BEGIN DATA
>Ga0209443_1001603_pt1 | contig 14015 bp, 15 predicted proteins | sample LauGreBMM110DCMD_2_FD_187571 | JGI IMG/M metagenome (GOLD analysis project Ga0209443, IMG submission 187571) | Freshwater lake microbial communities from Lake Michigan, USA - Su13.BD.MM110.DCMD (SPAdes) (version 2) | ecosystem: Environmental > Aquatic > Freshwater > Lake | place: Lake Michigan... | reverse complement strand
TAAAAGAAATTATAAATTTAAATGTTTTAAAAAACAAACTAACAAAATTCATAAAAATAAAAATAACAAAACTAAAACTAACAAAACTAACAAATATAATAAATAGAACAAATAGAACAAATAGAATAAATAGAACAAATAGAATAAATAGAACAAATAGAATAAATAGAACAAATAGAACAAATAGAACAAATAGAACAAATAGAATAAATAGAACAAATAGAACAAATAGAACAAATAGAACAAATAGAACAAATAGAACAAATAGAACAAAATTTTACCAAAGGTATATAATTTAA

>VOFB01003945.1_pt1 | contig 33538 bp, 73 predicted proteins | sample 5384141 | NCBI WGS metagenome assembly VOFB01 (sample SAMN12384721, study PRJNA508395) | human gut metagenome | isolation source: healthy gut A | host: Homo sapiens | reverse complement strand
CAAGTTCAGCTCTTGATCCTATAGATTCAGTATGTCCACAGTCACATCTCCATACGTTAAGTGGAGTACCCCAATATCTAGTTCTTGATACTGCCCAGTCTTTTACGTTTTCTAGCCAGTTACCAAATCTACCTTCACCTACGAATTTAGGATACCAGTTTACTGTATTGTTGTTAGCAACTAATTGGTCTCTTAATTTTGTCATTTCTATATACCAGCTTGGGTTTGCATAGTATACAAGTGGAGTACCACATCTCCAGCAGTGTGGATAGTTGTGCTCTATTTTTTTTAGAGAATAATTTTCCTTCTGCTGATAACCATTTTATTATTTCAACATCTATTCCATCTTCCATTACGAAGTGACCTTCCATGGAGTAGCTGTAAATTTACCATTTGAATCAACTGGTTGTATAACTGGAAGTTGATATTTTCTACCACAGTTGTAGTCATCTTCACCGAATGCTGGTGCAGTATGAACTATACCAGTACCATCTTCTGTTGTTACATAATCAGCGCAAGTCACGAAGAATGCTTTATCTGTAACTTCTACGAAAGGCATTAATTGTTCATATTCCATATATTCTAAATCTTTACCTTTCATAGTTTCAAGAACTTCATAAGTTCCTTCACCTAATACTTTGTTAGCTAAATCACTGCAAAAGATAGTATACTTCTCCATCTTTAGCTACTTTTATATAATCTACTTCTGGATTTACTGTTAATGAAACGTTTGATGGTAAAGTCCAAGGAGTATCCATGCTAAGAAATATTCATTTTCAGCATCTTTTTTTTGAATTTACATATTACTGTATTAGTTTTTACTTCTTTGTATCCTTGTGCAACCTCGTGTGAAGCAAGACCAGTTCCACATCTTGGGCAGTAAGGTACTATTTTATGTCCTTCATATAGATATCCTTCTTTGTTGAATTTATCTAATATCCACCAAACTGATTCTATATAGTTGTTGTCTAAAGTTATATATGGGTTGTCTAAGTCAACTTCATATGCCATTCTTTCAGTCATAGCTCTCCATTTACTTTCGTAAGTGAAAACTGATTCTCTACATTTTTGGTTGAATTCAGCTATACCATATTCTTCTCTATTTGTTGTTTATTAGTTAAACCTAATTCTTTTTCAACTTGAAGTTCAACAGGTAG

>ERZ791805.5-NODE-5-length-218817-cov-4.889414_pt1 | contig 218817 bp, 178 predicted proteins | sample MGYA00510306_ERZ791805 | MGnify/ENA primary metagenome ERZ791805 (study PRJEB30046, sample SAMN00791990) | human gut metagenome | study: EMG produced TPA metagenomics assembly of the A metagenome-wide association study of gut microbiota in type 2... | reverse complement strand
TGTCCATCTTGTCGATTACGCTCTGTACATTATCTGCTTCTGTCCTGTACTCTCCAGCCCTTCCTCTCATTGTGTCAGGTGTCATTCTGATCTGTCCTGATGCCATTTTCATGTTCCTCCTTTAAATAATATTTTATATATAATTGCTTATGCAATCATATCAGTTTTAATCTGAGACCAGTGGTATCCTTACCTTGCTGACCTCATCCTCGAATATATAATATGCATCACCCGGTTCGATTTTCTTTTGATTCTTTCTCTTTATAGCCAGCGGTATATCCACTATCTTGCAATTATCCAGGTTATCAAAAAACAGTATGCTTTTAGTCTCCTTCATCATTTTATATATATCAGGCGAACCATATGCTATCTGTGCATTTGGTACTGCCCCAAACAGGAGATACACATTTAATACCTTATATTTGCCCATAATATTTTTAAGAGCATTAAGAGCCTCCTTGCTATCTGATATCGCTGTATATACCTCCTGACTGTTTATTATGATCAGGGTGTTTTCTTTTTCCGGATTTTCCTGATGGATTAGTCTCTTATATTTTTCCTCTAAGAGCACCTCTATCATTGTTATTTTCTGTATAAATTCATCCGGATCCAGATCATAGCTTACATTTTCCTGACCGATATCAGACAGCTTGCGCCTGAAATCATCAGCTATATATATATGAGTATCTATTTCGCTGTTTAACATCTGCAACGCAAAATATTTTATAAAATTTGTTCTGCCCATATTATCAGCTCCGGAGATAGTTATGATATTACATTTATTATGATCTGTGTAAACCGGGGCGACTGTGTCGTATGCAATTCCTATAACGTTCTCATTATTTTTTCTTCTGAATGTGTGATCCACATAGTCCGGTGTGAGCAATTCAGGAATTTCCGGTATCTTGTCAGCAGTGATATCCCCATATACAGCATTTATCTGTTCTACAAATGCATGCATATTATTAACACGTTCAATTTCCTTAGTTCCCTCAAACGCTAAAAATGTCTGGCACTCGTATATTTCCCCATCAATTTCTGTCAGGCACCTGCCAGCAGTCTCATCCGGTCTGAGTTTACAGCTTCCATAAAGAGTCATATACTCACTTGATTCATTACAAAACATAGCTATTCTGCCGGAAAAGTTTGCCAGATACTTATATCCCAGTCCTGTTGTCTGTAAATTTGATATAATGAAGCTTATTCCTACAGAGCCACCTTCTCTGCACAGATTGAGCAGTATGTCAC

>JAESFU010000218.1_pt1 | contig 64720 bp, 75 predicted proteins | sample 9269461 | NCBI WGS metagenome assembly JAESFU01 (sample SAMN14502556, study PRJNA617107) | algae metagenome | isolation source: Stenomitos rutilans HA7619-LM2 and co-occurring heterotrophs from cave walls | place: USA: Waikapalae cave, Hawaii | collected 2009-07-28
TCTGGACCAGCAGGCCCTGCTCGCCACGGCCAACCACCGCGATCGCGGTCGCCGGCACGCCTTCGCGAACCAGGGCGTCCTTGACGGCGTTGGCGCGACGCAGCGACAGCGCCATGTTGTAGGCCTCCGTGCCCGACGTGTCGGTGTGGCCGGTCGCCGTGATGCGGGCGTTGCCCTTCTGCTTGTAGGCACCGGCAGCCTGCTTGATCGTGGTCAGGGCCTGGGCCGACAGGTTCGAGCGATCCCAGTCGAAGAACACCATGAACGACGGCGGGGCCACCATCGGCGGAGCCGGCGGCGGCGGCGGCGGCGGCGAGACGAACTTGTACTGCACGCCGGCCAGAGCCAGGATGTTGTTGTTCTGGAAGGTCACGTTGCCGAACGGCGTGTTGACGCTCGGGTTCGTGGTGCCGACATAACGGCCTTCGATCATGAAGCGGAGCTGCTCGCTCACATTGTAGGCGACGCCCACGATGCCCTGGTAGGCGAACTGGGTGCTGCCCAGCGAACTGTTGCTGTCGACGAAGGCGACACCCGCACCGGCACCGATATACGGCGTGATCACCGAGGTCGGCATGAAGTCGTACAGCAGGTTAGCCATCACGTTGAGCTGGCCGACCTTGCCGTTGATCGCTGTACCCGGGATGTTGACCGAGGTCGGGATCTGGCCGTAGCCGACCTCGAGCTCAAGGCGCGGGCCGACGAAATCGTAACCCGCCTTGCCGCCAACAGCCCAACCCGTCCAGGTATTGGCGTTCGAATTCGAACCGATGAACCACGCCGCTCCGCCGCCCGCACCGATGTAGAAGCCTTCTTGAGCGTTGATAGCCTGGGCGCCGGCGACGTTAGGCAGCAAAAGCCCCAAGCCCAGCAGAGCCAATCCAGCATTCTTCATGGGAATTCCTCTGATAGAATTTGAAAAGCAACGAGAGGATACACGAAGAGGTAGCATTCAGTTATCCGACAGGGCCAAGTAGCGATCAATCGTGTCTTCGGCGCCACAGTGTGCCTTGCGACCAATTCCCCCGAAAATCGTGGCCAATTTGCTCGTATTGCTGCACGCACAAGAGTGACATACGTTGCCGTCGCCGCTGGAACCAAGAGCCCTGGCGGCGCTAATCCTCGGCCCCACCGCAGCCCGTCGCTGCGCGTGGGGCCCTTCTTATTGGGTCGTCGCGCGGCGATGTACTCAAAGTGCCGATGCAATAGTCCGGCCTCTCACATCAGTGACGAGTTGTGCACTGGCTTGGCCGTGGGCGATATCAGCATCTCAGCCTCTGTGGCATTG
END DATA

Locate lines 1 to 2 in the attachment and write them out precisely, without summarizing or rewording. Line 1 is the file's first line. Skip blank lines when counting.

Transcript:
>Ga0209443_1001603_pt1 | contig 14015 bp, 15 predicted proteins | sample LauGreBMM110DCMD_2_FD_187571 | JGI IMG/M metagenome (GOLD analysis project Ga0209443, IMG submission 187571) | Freshwater lake microbial communities from Lake Michigan, USA - Su13.BD.MM110.DCMD (SPAdes) (version 2) | ecosystem: Environmental > Aquatic > Freshwater > Lake | place: Lake Michigan... | reverse complement strand
TAAAAGAAATTATAAATTTAAATGTTTTAAAAAACAAACTAACAAAATTCATAAAAATAAAAATAACAAAACTAAAACTAACAAAACTAACAAATATAATAAATAGAACAAATAGAACAAATAGAATAAATAGAACAAATAGAATAAATAGAACAAATAGAATAAATAGAACAAATAGAACAAATAGAACAAATAGAACAAATAGAATAAATAGAACAAATAGAACAAATAGAACAAATAGAACAAATAGAACAAATAGAACAAATAGAACAAAATTTTACCAAAGGTATATAATTTAA